By Michael Roberts
By Amber Taufen
By Patricia Calhoun
By William Breathes
By Michael Roberts
By Melanie Asmar
By Michael Roberts
By Michael Roberts
In May 1998, Chris Clendening, who by then had more than twenty years with the Denver Sheriff's Department under his belt, was assigned to extradite a prisoner from Detroit. A second deputy sheriff collected an advance check to cover the trip; he cashed it and turned over the entire amount, $3,490, to Clendening, who was handling the finances. And then the two headed off to get their man.
But rather than catch the planned round-trip flight from Denver to Detroit, the pair flew to Chicago, where they took in a Bulls game, rented a car and then drove to Detroit to collect the prisoner. Their altered travel plans "saved the city $720 in airfare, which should have gone back to the city," wrote a Denver Police Department sergeant who later investigated the case, "but it did not." Instead, most of those savings were eaten up by the creative receipts Clendening turned in for the trip -- a nonexistent meal at El Tortilla Restaurant, another fictitious snack at Le Peep -- "a total amount of $458.36 of public monies," the sergeant reported, "which were converted to personal and unauthorized use by Deputy Sheriff Chris Clendening...on duty at the time of the incident."
Needless to say, Clendening was not rewarded for saving the city almost $250 off the original cost of his business travel. Instead, he wound up charged with a felony.
But his long, strange trip was only beginning.
Since May 1997, shortly after the Denver Sheriff's Union affiliated itself with the Colorado Police Protective Association, Clendening had taken advantage of a particular CPPA member service: the $100,000 Legal Defense 2000 benefit plan. In exchange for $35 in dues every month (an automatic payroll deduction, $15 of which went to the sheriff's union, another $5 to the CPPA), Clendening was promised a "$100,000 duty related civil or criminal defense plan" from the law firm of Bruno, Bruno & Colin. The firm collected the remaining dues, just under $15 a month, from Clendening and countless others from the CPPA's 5,000-plus membership.
According to the official brochure for the Bruno, Bruno & Colin option, "services are for duty related incidents incurring within the scope of your employment, provided that you are a plan member in good standing at the time of the incident giving rise to the civil suit, criminal or traffic charge or disciplinary action for which representation is sought." In the case of duty-related criminal incidents, the firm provided "defense through the trial court stage, cap of $100,000."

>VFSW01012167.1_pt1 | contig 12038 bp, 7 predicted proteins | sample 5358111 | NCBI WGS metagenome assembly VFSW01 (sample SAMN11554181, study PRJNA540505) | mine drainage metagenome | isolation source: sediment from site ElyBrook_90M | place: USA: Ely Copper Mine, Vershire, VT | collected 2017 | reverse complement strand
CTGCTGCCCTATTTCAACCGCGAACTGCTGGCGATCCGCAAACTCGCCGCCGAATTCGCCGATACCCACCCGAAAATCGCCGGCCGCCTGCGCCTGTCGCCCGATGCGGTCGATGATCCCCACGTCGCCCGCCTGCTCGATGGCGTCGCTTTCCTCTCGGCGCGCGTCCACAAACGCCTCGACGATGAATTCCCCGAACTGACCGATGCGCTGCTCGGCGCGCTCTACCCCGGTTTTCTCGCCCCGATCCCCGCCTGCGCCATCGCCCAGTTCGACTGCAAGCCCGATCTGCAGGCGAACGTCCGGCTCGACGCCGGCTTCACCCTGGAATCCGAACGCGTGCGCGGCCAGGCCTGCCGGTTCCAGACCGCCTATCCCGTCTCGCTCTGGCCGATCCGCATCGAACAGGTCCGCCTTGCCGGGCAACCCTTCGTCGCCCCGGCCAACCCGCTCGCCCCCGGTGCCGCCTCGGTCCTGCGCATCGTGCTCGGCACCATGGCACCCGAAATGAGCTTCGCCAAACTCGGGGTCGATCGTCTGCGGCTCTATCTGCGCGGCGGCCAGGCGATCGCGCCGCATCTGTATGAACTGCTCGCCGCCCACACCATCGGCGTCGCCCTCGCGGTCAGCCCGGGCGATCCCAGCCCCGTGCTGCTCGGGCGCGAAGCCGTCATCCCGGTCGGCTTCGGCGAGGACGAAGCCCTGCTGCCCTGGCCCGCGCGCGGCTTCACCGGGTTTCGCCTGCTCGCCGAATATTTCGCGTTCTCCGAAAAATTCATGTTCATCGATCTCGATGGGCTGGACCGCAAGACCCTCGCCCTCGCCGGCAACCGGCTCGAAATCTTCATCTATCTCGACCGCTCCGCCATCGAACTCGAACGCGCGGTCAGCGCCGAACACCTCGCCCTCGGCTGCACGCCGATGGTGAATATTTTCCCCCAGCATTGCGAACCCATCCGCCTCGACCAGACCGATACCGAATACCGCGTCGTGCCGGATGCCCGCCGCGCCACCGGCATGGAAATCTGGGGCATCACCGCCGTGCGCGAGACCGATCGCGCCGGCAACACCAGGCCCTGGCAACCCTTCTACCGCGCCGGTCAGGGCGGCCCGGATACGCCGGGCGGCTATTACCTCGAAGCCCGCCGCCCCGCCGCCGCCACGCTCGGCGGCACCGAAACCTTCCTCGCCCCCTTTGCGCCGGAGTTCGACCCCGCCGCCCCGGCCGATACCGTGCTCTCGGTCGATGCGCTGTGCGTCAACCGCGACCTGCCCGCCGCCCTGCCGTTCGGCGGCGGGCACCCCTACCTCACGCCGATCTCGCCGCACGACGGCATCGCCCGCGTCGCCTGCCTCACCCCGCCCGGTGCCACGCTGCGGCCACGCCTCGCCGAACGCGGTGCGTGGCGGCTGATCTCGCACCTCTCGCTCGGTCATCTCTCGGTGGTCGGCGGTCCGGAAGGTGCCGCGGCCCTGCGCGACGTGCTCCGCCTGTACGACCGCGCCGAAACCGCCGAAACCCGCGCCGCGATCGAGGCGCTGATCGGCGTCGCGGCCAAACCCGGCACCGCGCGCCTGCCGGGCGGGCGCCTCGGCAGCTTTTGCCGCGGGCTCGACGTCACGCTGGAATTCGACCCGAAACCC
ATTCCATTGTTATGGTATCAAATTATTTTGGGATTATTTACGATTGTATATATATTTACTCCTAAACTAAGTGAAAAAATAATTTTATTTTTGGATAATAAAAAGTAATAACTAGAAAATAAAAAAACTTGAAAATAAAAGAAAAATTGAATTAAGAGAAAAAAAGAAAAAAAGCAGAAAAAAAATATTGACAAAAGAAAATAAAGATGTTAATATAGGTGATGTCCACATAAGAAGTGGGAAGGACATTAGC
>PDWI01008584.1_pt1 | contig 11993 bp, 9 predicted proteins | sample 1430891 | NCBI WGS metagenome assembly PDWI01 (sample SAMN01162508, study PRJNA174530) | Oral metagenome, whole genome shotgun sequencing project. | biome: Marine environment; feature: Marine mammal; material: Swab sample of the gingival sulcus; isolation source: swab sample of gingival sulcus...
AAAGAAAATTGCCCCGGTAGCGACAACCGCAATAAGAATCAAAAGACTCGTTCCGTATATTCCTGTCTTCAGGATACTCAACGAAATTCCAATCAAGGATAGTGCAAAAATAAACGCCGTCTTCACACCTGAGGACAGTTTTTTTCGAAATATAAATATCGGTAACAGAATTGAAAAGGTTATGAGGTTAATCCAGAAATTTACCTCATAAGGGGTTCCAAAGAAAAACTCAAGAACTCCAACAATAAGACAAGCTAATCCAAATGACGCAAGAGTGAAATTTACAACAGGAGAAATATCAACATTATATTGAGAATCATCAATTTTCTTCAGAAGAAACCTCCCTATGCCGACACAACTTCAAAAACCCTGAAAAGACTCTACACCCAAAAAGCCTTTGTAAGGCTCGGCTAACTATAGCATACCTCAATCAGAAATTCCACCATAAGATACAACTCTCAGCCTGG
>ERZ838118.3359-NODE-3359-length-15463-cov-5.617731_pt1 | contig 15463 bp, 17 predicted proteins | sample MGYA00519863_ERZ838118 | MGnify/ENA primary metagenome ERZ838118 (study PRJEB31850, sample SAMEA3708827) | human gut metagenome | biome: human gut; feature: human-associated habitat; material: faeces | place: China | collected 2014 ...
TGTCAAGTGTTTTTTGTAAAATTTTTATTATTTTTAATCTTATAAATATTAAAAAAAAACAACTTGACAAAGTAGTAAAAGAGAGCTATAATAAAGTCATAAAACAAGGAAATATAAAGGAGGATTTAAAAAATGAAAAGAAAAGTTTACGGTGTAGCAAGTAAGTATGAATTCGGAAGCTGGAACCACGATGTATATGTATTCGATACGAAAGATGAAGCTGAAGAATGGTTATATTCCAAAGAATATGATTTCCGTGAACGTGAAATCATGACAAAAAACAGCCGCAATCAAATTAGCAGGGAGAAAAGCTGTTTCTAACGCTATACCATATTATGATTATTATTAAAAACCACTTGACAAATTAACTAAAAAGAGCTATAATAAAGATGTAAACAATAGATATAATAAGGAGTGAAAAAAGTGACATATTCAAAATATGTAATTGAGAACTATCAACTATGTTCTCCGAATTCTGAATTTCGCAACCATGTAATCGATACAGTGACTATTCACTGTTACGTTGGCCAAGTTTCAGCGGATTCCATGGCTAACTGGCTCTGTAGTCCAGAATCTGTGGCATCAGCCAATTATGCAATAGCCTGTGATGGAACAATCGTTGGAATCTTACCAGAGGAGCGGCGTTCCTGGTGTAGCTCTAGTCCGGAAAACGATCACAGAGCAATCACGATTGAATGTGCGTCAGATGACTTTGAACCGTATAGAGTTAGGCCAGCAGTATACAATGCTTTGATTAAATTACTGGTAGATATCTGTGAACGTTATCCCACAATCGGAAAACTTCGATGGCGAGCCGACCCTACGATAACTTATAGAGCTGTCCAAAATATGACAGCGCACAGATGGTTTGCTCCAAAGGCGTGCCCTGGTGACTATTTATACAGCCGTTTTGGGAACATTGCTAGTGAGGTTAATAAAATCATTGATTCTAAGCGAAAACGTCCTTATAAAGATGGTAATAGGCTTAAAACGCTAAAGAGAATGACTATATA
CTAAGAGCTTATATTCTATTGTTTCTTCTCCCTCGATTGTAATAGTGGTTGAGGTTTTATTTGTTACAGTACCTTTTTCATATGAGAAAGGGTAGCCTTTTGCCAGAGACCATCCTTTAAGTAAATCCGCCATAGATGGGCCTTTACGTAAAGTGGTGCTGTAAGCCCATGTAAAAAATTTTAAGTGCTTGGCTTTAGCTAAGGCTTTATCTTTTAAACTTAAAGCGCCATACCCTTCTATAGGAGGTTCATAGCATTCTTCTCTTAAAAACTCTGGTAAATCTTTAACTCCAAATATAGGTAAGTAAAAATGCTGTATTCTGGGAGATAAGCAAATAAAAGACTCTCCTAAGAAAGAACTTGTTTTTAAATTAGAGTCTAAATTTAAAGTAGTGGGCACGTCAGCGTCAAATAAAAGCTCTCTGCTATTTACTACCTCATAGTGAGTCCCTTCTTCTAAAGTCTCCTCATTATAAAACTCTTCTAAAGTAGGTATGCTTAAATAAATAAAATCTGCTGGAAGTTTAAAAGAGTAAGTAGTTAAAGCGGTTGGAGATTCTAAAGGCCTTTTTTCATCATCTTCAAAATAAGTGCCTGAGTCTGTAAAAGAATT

But Clendening never got close to a courtroom with any Bruno lawyer -- not then, anyway. In fact, when he called Bruno, Bruno & Colin -- which advertised a 24-hour access line for LD2000 subscribers -- the firm said the plan didn't cover his situation. It would, however, be happy to represent him for a $15,000 retainer -- with another $10,000 required if the charges went to trial.
Instead, Clendening found another attorney, and on November 9, 1999, he pleaded guilty to a misdemeanor charge of falsely completing an official expense report; he was sentenced to one year of unsupervised probation and was allowed to keep his job with no black mark on his record. Even among the penny-ante crimes now regularly spilling out of the Denver Sheriff's Department -- a black market in cigarettes at the Denver County Jail, pilfering from cars in the city's vehicle impound lot -- Clendening's infraction seems like very small change.
Certainly it was the sort of case that the high-powered firm of Bruno, Bruno & Colin could take care of before lunch. After all, these lawyers have been representing cops for decades, arguing some of the town's toughest cases, and their experience was touted in the November 1996 representation agreement between the CPPA and Bruno, Bruno & Colin, which drafted the very document in which it praised itself as having "developed a particular expertise and knowledge related to the representation of public safety employees in actions arising out of and within the course and scope of their employment."
Actions like those of Denver police officer Joseph Bini, for example, who's been charged with perjury in connection with sworn statements he made to obtain a search warrant for a house at 3738 High Street -- the house where Ismael Mena lived, and the house where Mena died last September, shot to death by police in a no-knock raid on what turned out to be the wrong address. David Bruno of Bruno, Bruno & Colin is representing Bini, who's slated to go to trial early in October.
The law firm has a different arrangement with the Denver Police Protective Association, of which Bini is a member, than it did with the Denver Sheriff's Union. When a Denver officer needs legal representation, he approaches the DPPA board, which decides if the alleged conduct falls within the "scope of employment"; if so, the cop is entitled to legal representation. The CPPA agreement left the decision of whether to represent a member up to Bruno, Bruno & Colin -- making the CPPA just a middleman and the member himself the client. Refused representation that he'd paid for, Clendening complained to the sheriff's union, which complained to the CPPA, which talked with Bruno, Bruno & Colin. "Given the nature of your concerns," one CPPA official wrote Lenny Ortiz, union treasurer, "I believe that most can be resolved by a thorough examination of the LD2000 plan document."